KUALA LUMPUR: Although previously close to securing between RM2 billion and RM3 billion worth of financing for its Lifestyle Quarter in the Tun Razak Exchange (TRX) development, TRX City Sdn Bhd and its joint-venture (JV) partner Lendlease Corp Ltd appear to be having difficulties locking down funding.
According to sources, six banks had initially pledged their support for the 17-acre (6.88ha) mixed development, including local giants Malayan Banking Bhd and CIMB Group Bhd as well as several foreign-owned banks such as HSBC Bank Malaysia Bhd and Standard Chartered Bank Malaysia.
Affin Bank Bhd was also said to be backing the project, which has an estimated development value of RM8 billion, with plans to channel funds through a syndication.
However, it seems that the local banks are now jittery about the prospects of the development despite ongoing “accelerated works”, said a source close to the project.
The person, who declined to be named, shared that while the foreign financiers show little sign of backing out, one of the conditions for funding of the development is the commitment of a local bank.
It is worth noting that HSBC was the first foreign bank to announce that it had secured a spot in the 70-acre TRX development. The London-based bank had committed US$250 million as at June last year to build what it hopes to make its hub in Southeast Asia there.
Affin Bank is also setting up a 43-storey office tower there after buying a 1.25-acre plot for RM255 million in 2015.
This is not the first time that local banks have been hesitant about putting their money behind the Lifestyle Quarter. A report by The Edge Malaysia weekly in July last year cited sources as saying that the local financiers might have been deterred by the weak property market and the fact that TRX City’s former parent is 1Malaysia Development Bhd (1MDB).
But as recent as two weeks ago, the source said that the confidence of local banks had been boosted by the presence of Lendlease, an Australia-based construction, property and infrastructure firm. Lendlease, which has a market value of A$10.62 billion (RM31.64 billion), holds a 60% stake in the JV while TRX City holds the remaining 40% stake.
When contacted, Lendlease declined to comment on the details of financing for the projects.
However, the group said that it placed major emphasis on working in partnership with the government to deliver projects which have a positive impact on the country.
“We look forward to working with Malaysia’s new government, and will seek to engage with the ministry at the earliest opportunity,” Lendlease said in an email response to The Edge Financial Daily.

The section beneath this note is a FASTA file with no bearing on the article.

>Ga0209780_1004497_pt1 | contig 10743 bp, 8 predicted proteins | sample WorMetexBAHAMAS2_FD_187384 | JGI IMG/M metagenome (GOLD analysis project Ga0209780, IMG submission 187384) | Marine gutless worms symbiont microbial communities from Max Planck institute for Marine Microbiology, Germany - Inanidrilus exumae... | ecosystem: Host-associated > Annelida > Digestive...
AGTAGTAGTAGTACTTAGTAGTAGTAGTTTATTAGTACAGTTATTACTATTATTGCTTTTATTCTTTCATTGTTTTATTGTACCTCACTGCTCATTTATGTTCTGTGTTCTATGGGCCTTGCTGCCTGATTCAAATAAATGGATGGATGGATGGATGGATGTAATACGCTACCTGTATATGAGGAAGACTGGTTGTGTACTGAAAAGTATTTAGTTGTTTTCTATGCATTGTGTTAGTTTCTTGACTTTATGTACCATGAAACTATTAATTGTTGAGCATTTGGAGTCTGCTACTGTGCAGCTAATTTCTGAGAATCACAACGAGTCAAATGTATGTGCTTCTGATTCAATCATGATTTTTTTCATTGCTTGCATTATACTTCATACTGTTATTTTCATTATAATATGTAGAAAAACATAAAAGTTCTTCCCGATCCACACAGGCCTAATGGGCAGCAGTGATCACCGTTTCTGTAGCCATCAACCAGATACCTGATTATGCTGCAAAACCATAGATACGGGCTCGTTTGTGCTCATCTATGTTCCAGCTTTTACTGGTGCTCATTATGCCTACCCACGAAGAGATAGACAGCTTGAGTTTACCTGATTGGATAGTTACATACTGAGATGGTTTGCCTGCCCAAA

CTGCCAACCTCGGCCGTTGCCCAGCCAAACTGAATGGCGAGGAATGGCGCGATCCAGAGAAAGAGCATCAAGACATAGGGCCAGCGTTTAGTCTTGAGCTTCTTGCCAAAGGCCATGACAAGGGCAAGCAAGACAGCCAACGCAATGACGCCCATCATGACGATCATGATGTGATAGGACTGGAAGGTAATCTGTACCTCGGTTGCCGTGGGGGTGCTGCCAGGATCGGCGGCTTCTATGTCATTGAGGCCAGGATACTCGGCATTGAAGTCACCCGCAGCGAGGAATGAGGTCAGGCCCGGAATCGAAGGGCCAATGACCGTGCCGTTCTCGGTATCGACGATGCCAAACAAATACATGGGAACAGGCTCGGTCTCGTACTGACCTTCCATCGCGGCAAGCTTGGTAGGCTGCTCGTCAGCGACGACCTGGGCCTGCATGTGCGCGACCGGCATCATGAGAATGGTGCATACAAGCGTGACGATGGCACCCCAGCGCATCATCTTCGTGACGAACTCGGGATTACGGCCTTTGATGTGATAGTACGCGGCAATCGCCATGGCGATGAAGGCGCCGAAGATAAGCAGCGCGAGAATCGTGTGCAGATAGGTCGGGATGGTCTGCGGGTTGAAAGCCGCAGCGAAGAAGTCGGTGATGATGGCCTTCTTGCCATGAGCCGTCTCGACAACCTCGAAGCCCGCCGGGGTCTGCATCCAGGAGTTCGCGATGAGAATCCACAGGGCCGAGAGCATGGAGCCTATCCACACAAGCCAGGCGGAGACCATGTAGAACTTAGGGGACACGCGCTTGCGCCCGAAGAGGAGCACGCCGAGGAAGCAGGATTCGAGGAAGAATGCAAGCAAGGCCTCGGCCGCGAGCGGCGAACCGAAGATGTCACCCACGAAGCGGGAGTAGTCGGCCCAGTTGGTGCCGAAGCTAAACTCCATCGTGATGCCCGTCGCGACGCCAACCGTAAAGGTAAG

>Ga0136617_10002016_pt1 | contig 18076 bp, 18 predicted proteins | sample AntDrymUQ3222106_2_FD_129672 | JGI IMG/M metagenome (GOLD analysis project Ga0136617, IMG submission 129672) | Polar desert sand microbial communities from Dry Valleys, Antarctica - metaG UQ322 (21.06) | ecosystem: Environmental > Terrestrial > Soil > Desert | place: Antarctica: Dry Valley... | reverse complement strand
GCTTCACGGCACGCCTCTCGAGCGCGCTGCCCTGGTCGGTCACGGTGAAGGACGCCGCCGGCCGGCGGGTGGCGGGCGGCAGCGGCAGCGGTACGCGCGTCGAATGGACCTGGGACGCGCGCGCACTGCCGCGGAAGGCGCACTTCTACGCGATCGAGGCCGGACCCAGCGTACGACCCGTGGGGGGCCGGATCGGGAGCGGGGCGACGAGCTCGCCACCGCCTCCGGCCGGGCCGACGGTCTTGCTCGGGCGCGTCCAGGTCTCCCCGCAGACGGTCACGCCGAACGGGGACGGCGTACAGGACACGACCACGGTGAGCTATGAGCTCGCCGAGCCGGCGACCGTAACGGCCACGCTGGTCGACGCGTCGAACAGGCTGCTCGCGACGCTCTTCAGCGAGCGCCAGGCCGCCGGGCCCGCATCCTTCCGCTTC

In September 2017, Lendlease announced that it had received all relevant approvals for the next stage of the Lifestyle Quarter’s development. It had at the time already completed excavation and progressed onto piling works for the retail component.
“The Exchange TRX — the retail component — has to date leased 26% of its retail space,” Lendlease had said then, adding that it is expected to open for customers by 2020.
To recap, TRX City roped in Lendlease in June 2014 to be a major investor and partner to develop the Lifestyle Quarter.
A luxury hotel, six residential towers and a large-scale retail outlet and a park, among others, are planned for the development.
In April 2017, TRX City, formerly known as 1MDB Real Estate Sdn Bhd, was bought over by the finance ministry (MoF), giving the ministry control not only over the Lifestyle Quarter but the entire 70-acre TRX development.
The fate of the development, which has an estimated RM40 billion gross development value, may be hanging in the air now that Pakatan Harapan is in power. DAP parliamentarian Tony Pua had called the purchase of the 106 Exchange tower a “bailout” of 1MDB by the MoF.
The ministry gained control of the tower via its acquisition of a 51% stake in Mulia Property Development Sdn Bhd from its Indonesian parent, Mulia Group for RM665 million in July 2017.
PKR vice-president Rafizi Ramli claimed that Mulia bought the 3.42-acre land at a discounted price of RM403.9 million.
Meanwhile, newly elected PKR lawmaker Fahmi Fadzil had in July 2015 called for a review of Affin Bank’s land purchase. He cited conflict of interest as Tan Sri Lodin Wok Kamaruddin, the former deputy chairman of Affin Holdings Bhd — the bank’s holding company — was also the chairman of 1MDB’s board of directors.